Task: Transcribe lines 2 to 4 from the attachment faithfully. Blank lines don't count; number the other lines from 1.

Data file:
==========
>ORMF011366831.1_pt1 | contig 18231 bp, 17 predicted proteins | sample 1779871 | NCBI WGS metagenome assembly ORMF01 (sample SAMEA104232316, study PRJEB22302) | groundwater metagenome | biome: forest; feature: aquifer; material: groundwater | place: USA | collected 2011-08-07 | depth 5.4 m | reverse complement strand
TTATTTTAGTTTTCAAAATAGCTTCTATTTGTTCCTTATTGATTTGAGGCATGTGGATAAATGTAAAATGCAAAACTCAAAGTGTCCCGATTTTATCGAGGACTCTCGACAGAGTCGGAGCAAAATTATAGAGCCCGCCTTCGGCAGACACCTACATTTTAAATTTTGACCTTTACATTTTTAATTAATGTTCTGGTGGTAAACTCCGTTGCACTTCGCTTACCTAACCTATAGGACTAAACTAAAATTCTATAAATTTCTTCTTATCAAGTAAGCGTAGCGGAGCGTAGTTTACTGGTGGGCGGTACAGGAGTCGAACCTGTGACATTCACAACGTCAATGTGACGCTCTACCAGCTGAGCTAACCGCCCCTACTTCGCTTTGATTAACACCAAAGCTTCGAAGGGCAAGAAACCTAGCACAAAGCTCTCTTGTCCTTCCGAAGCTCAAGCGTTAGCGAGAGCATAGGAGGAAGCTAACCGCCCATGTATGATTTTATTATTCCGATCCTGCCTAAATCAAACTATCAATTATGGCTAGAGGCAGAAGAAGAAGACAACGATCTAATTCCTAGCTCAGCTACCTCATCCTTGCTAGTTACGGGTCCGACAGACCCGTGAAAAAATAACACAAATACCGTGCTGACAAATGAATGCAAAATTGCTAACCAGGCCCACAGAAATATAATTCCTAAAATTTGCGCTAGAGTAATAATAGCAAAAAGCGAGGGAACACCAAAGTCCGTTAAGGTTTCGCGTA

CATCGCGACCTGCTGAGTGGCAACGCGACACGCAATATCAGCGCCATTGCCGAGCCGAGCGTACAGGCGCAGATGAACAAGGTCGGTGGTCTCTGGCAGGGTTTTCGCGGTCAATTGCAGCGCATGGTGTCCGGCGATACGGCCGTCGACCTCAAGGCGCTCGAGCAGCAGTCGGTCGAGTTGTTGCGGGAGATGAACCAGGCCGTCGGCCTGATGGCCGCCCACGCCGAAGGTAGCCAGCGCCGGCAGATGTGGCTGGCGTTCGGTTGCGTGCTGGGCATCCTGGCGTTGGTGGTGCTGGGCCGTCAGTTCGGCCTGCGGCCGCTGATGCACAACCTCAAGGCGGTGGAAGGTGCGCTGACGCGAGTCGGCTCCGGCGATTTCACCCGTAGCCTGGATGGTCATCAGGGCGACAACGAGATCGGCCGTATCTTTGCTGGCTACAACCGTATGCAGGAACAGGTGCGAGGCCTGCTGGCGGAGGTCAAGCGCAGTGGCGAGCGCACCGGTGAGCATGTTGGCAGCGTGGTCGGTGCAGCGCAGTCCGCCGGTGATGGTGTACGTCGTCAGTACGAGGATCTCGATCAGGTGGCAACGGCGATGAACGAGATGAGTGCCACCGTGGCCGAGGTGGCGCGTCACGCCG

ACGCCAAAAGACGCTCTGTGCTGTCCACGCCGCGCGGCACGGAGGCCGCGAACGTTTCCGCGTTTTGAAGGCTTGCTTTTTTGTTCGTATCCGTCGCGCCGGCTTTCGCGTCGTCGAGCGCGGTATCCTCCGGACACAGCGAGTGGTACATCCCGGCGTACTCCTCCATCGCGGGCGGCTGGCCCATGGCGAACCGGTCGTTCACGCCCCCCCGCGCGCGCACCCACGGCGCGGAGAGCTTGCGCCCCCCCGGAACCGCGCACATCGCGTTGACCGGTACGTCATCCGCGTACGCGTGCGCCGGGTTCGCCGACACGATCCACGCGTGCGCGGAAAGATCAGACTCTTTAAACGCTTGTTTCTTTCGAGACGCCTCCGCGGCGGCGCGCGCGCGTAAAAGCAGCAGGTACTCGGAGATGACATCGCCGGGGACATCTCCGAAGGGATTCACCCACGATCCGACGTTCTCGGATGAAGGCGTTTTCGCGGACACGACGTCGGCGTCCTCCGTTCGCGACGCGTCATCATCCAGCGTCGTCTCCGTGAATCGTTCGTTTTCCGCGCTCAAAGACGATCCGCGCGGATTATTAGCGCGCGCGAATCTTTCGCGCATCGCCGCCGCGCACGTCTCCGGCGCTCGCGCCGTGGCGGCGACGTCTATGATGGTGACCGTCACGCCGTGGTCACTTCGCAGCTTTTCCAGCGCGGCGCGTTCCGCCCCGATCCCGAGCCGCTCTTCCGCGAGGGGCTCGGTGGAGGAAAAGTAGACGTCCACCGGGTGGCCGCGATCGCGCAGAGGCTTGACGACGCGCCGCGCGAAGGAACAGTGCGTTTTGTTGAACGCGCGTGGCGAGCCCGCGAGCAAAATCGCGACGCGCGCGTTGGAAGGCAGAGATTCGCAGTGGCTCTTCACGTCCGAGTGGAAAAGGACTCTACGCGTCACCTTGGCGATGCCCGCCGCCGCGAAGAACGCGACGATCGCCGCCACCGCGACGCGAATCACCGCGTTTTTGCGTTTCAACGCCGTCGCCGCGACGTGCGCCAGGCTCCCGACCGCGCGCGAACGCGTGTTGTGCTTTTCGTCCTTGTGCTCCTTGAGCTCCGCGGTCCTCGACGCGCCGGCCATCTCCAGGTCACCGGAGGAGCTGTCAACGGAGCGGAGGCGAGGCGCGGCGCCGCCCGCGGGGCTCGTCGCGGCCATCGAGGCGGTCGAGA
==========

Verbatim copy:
TTATTTTAGTTTTCAAAATAGCTTCTATTTGTTCCTTATTGATTTGAGGCATGTGGATAAATGTAAAATGCAAAACTCAAAGTGTCCCGATTTTATCGAGGACTCTCGACAGAGTCGGAGCAAAATTATAGAGCCCGCCTTCGGCAGACACCTACATTTTAAATTTTGACCTTTACATTTTTAATTAATGTTCTGGTGGTAAACTCCGTTGCACTTCGCTTACCTAACCTATAGGACTAAACTAAAATTCTATAAATTTCTTCTTATCAAGTAAGCGTAGCGGAGCGTAGTTTACTGGTGGGCGGTACAGGAGTCGAACCTGTGACATTCACAACGTCAATGTGACGCTCTACCAGCTGAGCTAACCGCCCCTACTTCGCTTTGATTAACACCAAAGCTTCGAAGGGCAAGAAACCTAGCACAAAGCTCTCTTGTCCTTCCGAAGCTCAAGCGTTAGCGAGAGCATAGGAGGAAGCTAACCGCCCATGTATGATTTTATTATTCCGATCCTGCCTAAATCAAACTATCAATTATGGCTAGAGGCAGAAGAAGAAGACAACGATCTAATTCCTAGCTCAGCTACCTCATCCTTGCTAGTTACGGGTCCGACAGACCCGTGAAAAAATAACACAAATACCGTGCTGACAAATGAATGCAAAATTGCTAACCAGGCCCACAGAAATATAATTCCTAAAATTTGCGCTAGAGTAATAATAGCAAAAAGCGAGGGAACACCAAAGTCCGTTAAGGTTTCGCGTA

CATCGCGACCTGCTGAGTGGCAACGCGACACGCAATATCAGCGCCATTGCCGAGCCGAGCGTACAGGCGCAGATGAACAAGGTCGGTGGTCTCTGGCAGGGTTTTCGCGGTCAATTGCAGCGCATGGTGTCCGGCGATACGGCCGTCGACCTCAAGGCGCTCGAGCAGCAGTCGGTCGAGTTGTTGCGGGAGATGAACCAGGCCGTCGGCCTGATGGCCGCCCACGCCGAAGGTAGCCAGCGCCGGCAGATGTGGCTGGCGTTCGGTTGCGTGCTGGGCATCCTGGCGTTGGTGGTGCTGGGCCGTCAGTTCGGCCTGCGGCCGCTGATGCACAACCTCAAGGCGGTGGAAGGTGCGCTGACGCGAGTCGGCTCCGGCGATTTCACCCGTAGCCTGGATGGTCATCAGGGCGACAACGAGATCGGCCGTATCTTTGCTGGCTACAACCGTATGCAGGAACAGGTGCGAGGCCTGCTGGCGGAGGTCAAGCGCAGTGGCGAGCGCACCGGTGAGCATGTTGGCAGCGTGGTCGGTGCAGCGCAGTCCGCCGGTGATGGTGTACGTCGTCAGTACGAGGATCTCGATCAGGTGGCAACGGCGATGAACGAGATGAGTGCCACCGTGGCCGAGGTGGCGCGTCACGCCG

ACGCCAAAAGACGCTCTGTGCTGTCCACGCCGCGCGGCACGGAGGCCGCGAACGTTTCCGCGTTTTGAAGGCTTGCTTTTTTGTTCGTATCCGTCGCGCCGGCTTTCGCGTCGTCGAGCGCGGTATCCTCCGGACACAGCGAGTGGTACATCCCGGCGTACTCCTCCATCGCGGGCGGCTGGCCCATGGCGAACCGGTCGTTCACGCCCCCCCGCGCGCGCACCCACGGCGCGGAGAGCTTGCGCCCCCCCGGAACCGCGCACATCGCGTTGACCGGTACGTCATCCGCGTACGCGTGCGCCGGGTTCGCCGACACGATCCACGCGTGCGCGGAAAGATCAGACTCTTTAAACGCTTGTTTCTTTCGAGACGCCTCCGCGGCGGCGCGCGCGCGTAAAAGCAGCAGGTACTCGGAGATGACATCGCCGGGGACATCTCCGAAGGGATTCACCCACGATCCGACGTTCTCGGATGAAGGCGTTTTCGCGGACACGACGTCGGCGTCCTCCGTTCGCGACGCGTCATCATCCAGCGTCGTCTCCGTGAATCGTTCGTTTTCCGCGCTCAAAGACGATCCGCGCGGATTATTAGCGCGCGCGAATCTTTCGCGCATCGCCGCCGCGCACGTCTCCGGCGCTCGCGCCGTGGCGGCGACGTCTATGATGGTGACCGTCACGCCGTGGTCACTTCGCAGCTTTTCCAGCGCGGCGCGTTCCGCCCCGATCCCGAGCCGCTCTTCCGCGAGGGGCTCGGTGGAGGAAAAGTAGACGTCCACCGGGTGGCCGCGATCGCGCAGAGGCTTGACGACGCGCCGCGCGAAGGAACAGTGCGTTTTGTTGAACGCGCGTGGCGAGCCCGCGAGCAAAATCGCGACGCGCGCGTTGGAAGGCAGAGATTCGCAGTGGCTCTTCACGTCCGAGTGGAAAAGGACTCTACGCGTCACCTTGGCGATGCCCGCCGCCGCGAAGAACGCGACGATCGCCGCCACCGCGACGCGAATCACCGCGTTTTTGCGTTTCAACGCCGTCGCCGCGACGTGCGCCAGGCTCCCGACCGCGCGCGAACGCGTGTTGTGCTTTTCGTCCTTGTGCTCCTTGAGCTCCGCGGTCCTCGACGCGCCGGCCATCTCCAGGTCACCGGAGGAGCTGTCAACGGAGCGGAGGCGAGGCGCGGCGCCGCCCGCGGGGCTCGTCGCGGCCATCGAGGCGGTCGAGA